Anybody familiar with Ford films knows that such a situation can lead to an ambiguously heartfelt relationship—Marlowe and Hunter fall into a chaste yearning relationship, through a combination of her seeing the effects of battle on both sides rather than holding to an ideological ideal, and his being besieged from all sides—from his superiors and from his own men, including a begrudgingly supportive one from Kendall, on top of having to battle the Confederates, who at the late stage of the war are desperate enough to throw whatever they can at him, including children from a military academy.
Her protests, her new-found vulnerability in danger, and her work tending the wounded, cut through the Wayne crust and probably seem like a comfort amidst the rest of his situation. In the movie, that relationship doesn't play well, sadly, through no fault of Towers—she's great in this film (she usually is), able to bring up the fire that Ford's favorite, Maureen O'Hara, brought to his films and Ford would use her again in his next, Sergeant Rutledge—but Wayne isn't up to his part, managing the quaint courtliness required, but not the vulnerability needed to make it pay off, falling back on a shyness that runs counter to the character's actions, or to Wayne's strengths as an actor.
Marlowe finds Southern deserters in the form of Denver Pyle and Strother Martin
who act and look like they dropped in from a future Sam Peckinpah movie.
Holden's role as a conscientious objector/surgeon who frequently clashes with Wayne over the troop's actions is also a bit under-developed. Look, this is William Holden here. He's one of the few male actors who could stand up to Wayne and by wily enough to not get blown off the screen. But, the character, while of some interest and giving Holden a uniform to fill, doesn't serve much of a point other than to be an irritant, something the movie already has plenty of. To that point, it seems a weakness of the film that Wayne's Marlowe is constantly under the gun and presented with no-win scenarios that reach the breaking point when he must command his troop to fire on civilians.
That slaughter leads to an extended scene in a bar where Marlowe gets drunk and lets down the reserve that has kept him going through what he'd earlier described as "this insanity." It's a powerful scene, even if one gets the sense that Wayne isn't fully committed to it. He can rail all he wants, but there's no sense of release or breaking here, again, not one of Wayne's strengths, as he tends to be at his most powerful in moments of stillness or circumspect emotion. Wayne is at his best when he's not "making a scene," but being the most powerful thread in a fabric.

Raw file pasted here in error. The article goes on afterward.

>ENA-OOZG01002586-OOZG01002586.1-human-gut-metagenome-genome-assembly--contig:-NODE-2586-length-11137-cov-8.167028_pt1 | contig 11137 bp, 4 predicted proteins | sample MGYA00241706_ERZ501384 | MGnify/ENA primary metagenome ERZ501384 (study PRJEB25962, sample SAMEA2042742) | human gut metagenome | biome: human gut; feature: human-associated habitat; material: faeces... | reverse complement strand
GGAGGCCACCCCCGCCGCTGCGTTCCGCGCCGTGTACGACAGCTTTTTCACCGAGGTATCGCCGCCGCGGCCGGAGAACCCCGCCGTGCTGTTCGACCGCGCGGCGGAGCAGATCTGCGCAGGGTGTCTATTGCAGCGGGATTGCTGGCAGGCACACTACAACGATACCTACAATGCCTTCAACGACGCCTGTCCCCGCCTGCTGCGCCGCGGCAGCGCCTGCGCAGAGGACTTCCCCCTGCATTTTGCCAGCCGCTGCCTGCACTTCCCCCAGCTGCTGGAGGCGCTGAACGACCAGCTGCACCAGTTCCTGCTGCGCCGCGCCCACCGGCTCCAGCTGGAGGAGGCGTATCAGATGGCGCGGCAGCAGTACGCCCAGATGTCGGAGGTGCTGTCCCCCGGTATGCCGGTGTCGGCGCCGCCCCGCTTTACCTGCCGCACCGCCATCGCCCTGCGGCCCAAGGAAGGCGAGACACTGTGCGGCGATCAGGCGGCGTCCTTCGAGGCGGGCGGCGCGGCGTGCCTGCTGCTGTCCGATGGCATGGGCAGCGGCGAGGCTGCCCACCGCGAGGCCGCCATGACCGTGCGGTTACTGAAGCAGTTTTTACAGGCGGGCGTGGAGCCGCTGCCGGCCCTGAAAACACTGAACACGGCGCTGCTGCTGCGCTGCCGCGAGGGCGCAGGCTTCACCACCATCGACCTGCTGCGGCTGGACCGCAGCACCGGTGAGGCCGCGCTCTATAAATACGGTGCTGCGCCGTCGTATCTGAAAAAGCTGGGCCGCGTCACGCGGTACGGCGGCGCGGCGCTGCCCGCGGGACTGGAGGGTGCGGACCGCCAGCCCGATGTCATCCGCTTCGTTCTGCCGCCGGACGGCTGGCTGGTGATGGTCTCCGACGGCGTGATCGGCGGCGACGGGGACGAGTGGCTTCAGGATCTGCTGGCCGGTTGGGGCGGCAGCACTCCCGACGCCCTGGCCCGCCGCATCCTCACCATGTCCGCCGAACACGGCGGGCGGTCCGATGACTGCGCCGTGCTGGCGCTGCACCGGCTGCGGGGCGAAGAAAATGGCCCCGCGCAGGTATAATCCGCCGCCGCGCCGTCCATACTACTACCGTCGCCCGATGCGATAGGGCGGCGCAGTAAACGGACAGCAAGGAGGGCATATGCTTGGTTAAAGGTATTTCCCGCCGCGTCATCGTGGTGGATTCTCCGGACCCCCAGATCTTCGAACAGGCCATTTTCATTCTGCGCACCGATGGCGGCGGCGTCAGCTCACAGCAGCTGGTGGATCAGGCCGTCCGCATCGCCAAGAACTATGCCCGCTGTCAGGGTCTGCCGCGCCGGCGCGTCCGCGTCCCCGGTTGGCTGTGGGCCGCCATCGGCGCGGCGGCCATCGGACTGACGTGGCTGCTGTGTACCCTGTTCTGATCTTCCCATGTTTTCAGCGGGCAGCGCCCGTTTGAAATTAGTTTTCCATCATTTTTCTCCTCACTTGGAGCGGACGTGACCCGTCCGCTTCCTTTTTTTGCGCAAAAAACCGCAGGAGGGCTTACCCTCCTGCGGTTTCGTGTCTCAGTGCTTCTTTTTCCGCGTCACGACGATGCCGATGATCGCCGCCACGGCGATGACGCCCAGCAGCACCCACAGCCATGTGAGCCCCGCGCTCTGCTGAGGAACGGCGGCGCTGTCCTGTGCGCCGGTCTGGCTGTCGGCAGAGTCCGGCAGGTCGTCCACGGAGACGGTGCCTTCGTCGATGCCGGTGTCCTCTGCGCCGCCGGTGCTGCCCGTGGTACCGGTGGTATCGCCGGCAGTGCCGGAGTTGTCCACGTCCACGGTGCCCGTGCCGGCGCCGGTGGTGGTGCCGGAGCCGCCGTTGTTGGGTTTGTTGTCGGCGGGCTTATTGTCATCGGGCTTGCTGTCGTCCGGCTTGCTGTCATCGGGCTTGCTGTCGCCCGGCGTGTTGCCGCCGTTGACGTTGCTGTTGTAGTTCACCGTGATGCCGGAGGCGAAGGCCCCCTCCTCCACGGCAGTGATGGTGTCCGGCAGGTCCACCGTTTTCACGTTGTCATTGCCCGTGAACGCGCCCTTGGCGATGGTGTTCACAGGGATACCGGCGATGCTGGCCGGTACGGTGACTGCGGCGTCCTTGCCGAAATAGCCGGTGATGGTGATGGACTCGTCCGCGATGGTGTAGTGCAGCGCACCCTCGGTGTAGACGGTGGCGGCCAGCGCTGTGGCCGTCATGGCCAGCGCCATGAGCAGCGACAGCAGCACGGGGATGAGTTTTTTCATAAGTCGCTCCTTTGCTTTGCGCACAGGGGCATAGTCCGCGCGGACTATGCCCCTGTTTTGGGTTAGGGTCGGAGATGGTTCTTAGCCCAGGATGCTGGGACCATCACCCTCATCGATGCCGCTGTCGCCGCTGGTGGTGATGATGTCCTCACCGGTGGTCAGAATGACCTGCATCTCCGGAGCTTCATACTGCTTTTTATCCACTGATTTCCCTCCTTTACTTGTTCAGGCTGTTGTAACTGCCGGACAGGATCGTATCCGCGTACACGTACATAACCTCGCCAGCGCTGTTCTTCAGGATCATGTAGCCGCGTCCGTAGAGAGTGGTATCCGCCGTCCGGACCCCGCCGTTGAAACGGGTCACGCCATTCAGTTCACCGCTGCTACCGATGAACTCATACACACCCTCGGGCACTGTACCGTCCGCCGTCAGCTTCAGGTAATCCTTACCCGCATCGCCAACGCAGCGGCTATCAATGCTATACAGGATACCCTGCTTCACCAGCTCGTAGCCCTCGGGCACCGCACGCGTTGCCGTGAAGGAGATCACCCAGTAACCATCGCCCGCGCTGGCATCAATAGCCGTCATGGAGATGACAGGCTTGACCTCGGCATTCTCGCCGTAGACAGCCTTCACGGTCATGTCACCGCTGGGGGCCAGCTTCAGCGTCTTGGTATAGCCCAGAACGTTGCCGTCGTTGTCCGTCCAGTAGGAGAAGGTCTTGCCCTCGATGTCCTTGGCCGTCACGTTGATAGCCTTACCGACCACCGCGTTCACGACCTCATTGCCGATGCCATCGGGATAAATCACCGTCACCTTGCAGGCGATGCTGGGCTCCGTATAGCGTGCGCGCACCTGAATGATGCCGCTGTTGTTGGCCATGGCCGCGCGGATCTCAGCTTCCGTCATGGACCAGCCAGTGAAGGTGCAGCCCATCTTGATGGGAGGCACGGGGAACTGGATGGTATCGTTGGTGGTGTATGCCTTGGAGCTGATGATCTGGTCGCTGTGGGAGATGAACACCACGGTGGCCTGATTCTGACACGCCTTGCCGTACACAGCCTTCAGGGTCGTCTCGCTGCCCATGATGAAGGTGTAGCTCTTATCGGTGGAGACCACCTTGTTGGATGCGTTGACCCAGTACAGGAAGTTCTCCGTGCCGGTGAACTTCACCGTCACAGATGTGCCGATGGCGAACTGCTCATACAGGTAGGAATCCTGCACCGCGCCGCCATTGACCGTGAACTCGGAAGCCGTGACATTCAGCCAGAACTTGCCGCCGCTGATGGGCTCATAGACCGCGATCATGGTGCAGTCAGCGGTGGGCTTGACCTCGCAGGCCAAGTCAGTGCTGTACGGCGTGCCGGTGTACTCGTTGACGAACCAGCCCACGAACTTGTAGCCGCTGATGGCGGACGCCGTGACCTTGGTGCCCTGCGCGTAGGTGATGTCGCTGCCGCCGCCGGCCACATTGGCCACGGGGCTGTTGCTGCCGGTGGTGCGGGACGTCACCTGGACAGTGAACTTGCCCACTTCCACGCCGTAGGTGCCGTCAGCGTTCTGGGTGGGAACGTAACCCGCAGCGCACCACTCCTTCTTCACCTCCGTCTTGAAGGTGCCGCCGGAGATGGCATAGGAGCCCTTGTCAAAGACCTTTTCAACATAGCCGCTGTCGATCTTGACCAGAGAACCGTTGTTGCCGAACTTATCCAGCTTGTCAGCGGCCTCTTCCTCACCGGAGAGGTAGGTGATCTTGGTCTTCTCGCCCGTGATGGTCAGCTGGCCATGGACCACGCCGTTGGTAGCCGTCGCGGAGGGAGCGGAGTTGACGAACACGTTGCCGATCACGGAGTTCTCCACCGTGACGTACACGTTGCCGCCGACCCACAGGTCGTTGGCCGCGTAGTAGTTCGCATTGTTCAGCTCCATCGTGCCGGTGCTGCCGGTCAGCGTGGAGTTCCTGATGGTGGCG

This is not the John Ford of The Cavalry Trilogy, where one might snatch some phyrric victory out of defeat. There are no scenes of triumph in the film, and the scenes of battle have a bitter tinge to them: one is based on the Battle of New Market in which Union soldiers fought Southern forces that were joined by VMI cadets—children, really—which occurred on March 15, 1864. Ford mines it for irony, pathos, and some odd insertions of comedy for a situation that is so jingoistic that it is horrific and absurd simultaneously. That it is true, well, that is insanity.
The Horse Soldiers was filmed in vibrant color by William Clothier, who'd been working since 1923, but only in the 1950's did he start coming into his own as a director of photography for such directors as John Ford and William Wellman. He became John Wayne's favorite cinematographer and was renowned for masterful location work. The Horse Soldiers is one of his best, but the film fell into neglect and disrepair until restoration for Blu-Ray release suddenly revealed its stunning imagery and eye-popping color done under the direction of Ford.

I'd seen The Horse Soldiers before, but seeing it restored is like seeing it for the first time.
One of the most memorable sequences of The Horse Soldiers-
The Battle of New Market. Both funny and sad simultaneously. 
The poster of this clip cut out Anna Lee taking her kid out of the procession, 
despite his whining protests.